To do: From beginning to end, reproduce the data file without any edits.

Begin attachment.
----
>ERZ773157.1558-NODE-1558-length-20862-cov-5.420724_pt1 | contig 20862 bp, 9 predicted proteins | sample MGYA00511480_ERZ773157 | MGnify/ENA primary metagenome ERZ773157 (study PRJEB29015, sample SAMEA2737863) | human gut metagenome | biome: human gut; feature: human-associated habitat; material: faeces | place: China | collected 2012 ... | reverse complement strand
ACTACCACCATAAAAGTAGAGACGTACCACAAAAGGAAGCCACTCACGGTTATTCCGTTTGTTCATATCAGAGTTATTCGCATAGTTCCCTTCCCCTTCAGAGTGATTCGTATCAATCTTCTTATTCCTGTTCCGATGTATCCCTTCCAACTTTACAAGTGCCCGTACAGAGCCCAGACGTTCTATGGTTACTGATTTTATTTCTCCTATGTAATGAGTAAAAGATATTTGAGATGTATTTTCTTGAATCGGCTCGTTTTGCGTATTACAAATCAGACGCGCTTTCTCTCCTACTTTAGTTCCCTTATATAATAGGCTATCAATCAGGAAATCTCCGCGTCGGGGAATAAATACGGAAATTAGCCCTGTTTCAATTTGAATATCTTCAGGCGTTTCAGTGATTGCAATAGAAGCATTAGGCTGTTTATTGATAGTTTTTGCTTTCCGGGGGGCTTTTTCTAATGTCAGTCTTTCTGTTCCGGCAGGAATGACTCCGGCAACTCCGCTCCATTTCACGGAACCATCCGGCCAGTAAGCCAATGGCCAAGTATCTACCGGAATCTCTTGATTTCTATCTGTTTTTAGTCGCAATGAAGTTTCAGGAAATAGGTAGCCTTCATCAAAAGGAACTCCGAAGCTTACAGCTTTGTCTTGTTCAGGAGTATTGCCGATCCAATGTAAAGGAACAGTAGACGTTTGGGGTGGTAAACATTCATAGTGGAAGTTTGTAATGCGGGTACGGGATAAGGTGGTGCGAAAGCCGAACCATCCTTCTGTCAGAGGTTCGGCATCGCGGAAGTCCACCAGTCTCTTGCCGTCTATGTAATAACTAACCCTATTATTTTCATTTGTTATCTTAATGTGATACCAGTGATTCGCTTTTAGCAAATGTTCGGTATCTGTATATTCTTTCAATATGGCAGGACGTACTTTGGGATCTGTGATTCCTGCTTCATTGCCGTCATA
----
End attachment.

>ERZ773157.1558-NODE-1558-length-20862-cov-5.420724_pt1 | contig 20862 bp, 9 predicted proteins | sample MGYA00511480_ERZ773157 | MGnify/ENA primary metagenome ERZ773157 (study PRJEB29015, sample SAMEA2737863) | human gut metagenome | biome: human gut; feature: human-associated habitat; material: faeces | place: China | collected 2012 ... | reverse complement strand
ACTACCACCATAAAAGTAGAGACGTACCACAAAAGGAAGCCACTCACGGTTATTCCGTTTGTTCATATCAGAGTTATTCGCATAGTTCCCTTCCCCTTCAGAGTGATTCGTATCAATCTTCTTATTCCTGTTCCGATGTATCCCTTCCAACTTTACAAGTGCCCGTACAGAGCCCAGACGTTCTATGGTTACTGATTTTATTTCTCCTATGTAATGAGTAAAAGATATTTGAGATGTATTTTCTTGAATCGGCTCGTTTTGCGTATTACAAATCAGACGCGCTTTCTCTCCTACTTTAGTTCCCTTATATAATAGGCTATCAATCAGGAAATCTCCGCGTCGGGGAATAAATACGGAAATTAGCCCTGTTTCAATTTGAATATCTTCAGGCGTTTCAGTGATTGCAATAGAAGCATTAGGCTGTTTATTGATAGTTTTTGCTTTCCGGGGGGCTTTTTCTAATGTCAGTCTTTCTGTTCCGGCAGGAATGACTCCGGCAACTCCGCTCCATTTCACGGAACCATCCGGCCAGTAAGCCAATGGCCAAGTATCTACCGGAATCTCTTGATTTCTATCTGTTTTTAGTCGCAATGAAGTTTCAGGAAATAGGTAGCCTTCATCAAAAGGAACTCCGAAGCTTACAGCTTTGTCTTGTTCAGGAGTATTGCCGATCCAATGTAAAGGAACAGTAGACGTTTGGGGTGGTAAACATTCATAGTGGAAGTTTGTAATGCGGGTACGGGATAAGGTGGTGCGAAAGCCGAACCATCCTTCTGTCAGAGGTTCGGCATCGCGGAAGTCCACCAGTCTCTTGCCGTCTATGTAATAACTAACCCTATTATTTTCATTTGTTATCTTAATGTGATACCAGTGATTCGCTTTTAGCAAATGTTCGGTATCTGTATATTCTTTCAATATGGCAGGACGTACTTTGGGATCTGTGATTCCTGCTTCATTGCCGTCATA